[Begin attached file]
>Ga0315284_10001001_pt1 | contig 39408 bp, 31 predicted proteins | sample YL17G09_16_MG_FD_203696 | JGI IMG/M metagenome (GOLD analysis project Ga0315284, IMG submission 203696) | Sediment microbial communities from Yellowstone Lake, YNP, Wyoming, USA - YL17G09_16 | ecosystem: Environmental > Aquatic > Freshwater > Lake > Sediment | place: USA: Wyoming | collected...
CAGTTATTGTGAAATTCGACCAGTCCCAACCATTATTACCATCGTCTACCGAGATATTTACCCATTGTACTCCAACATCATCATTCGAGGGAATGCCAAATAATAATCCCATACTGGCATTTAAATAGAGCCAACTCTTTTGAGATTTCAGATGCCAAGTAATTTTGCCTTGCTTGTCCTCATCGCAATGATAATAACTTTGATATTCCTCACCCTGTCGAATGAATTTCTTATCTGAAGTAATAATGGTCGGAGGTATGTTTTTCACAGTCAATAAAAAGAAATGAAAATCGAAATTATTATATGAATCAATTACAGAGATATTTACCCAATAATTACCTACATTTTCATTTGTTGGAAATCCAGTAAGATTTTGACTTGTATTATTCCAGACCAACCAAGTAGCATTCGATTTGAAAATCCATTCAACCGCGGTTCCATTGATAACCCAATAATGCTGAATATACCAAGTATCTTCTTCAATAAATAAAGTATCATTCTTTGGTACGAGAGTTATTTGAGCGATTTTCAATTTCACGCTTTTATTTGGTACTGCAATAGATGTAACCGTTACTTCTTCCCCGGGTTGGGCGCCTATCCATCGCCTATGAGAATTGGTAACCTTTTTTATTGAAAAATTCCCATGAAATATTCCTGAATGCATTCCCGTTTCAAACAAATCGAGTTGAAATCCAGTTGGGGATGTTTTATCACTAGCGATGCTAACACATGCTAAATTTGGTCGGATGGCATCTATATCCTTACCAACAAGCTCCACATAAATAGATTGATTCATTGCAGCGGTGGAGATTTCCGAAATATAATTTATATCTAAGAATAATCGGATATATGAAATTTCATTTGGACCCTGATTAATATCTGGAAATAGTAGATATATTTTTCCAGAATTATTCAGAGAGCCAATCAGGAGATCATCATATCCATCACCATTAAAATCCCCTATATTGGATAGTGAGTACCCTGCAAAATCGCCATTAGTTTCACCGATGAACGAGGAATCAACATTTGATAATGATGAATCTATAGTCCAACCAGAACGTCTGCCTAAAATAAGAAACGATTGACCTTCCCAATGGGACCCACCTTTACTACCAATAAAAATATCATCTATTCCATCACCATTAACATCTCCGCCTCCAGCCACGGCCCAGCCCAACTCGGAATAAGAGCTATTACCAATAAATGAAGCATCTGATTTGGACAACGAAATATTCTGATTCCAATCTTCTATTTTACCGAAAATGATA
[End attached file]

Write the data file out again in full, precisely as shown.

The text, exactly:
>Ga0315284_10001001_pt1 | contig 39408 bp, 31 predicted proteins | sample YL17G09_16_MG_FD_203696 | JGI IMG/M metagenome (GOLD analysis project Ga0315284, IMG submission 203696) | Sediment microbial communities from Yellowstone Lake, YNP, Wyoming, USA - YL17G09_16 | ecosystem: Environmental > Aquatic > Freshwater > Lake > Sediment | place: USA: Wyoming | collected...
CAGTTATTGTGAAATTCGACCAGTCCCAACCATTATTACCATCGTCTACCGAGATATTTACCCATTGTACTCCAACATCATCATTCGAGGGAATGCCAAATAATAATCCCATACTGGCATTTAAATAGAGCCAACTCTTTTGAGATTTCAGATGCCAAGTAATTTTGCCTTGCTTGTCCTCATCGCAATGATAATAACTTTGATATTCCTCACCCTGTCGAATGAATTTCTTATCTGAAGTAATAATGGTCGGAGGTATGTTTTTCACAGTCAATAAAAAGAAATGAAAATCGAAATTATTATATGAATCAATTACAGAGATATTTACCCAATAATTACCTACATTTTCATTTGTTGGAAATCCAGTAAGATTTTGACTTGTATTATTCCAGACCAACCAAGTAGCATTCGATTTGAAAATCCATTCAACCGCGGTTCCATTGATAACCCAATAATGCTGAATATACCAAGTATCTTCTTCAATAAATAAAGTATCATTCTTTGGTACGAGAGTTATTTGAGCGATTTTCAATTTCACGCTTTTATTTGGTACTGCAATAGATGTAACCGTTACTTCTTCCCCGGGTTGGGCGCCTATCCATCGCCTATGAGAATTGGTAACCTTTTTTATTGAAAAATTCCCATGAAATATTCCTGAATGCATTCCCGTTTCAAACAAATCGAGTTGAAATCCAGTTGGGGATGTTTTATCACTAGCGATGCTAACACATGCTAAATTTGGTCGGATGGCATCTATATCCTTACCAACAAGCTCCACATAAATAGATTGATTCATTGCAGCGGTGGAGATTTCCGAAATATAATTTATATCTAAGAATAATCGGATATATGAAATTTCATTTGGACCCTGATTAATATCTGGAAATAGTAGATATATTTTTCCAGAATTATTCAGAGAGCCAATCAGGAGATCATCATATCCATCACCATTAAAATCCCCTATATTGGATAGTGAGTACCCTGCAAAATCGCCATTAGTTTCACCGATGAACGAGGAATCAACATTTGATAATGATGAATCTATAGTCCAACCAGAACGTCTGCCTAAAATAAGAAACGATTGACCTTCCCAATGGGACCCACCTTTACTACCAATAAAAATATCATCTATTCCATCACCATTAACATCTCCGCCTCCAGCCACGGCCCAGCCCAACTCGGAATAAGAGCTATTACCAATAAATGAAGCATCTGATTTGGACAACGAAATATTCTGATTCCAATCTTCTATTTTACCGAAAATGATA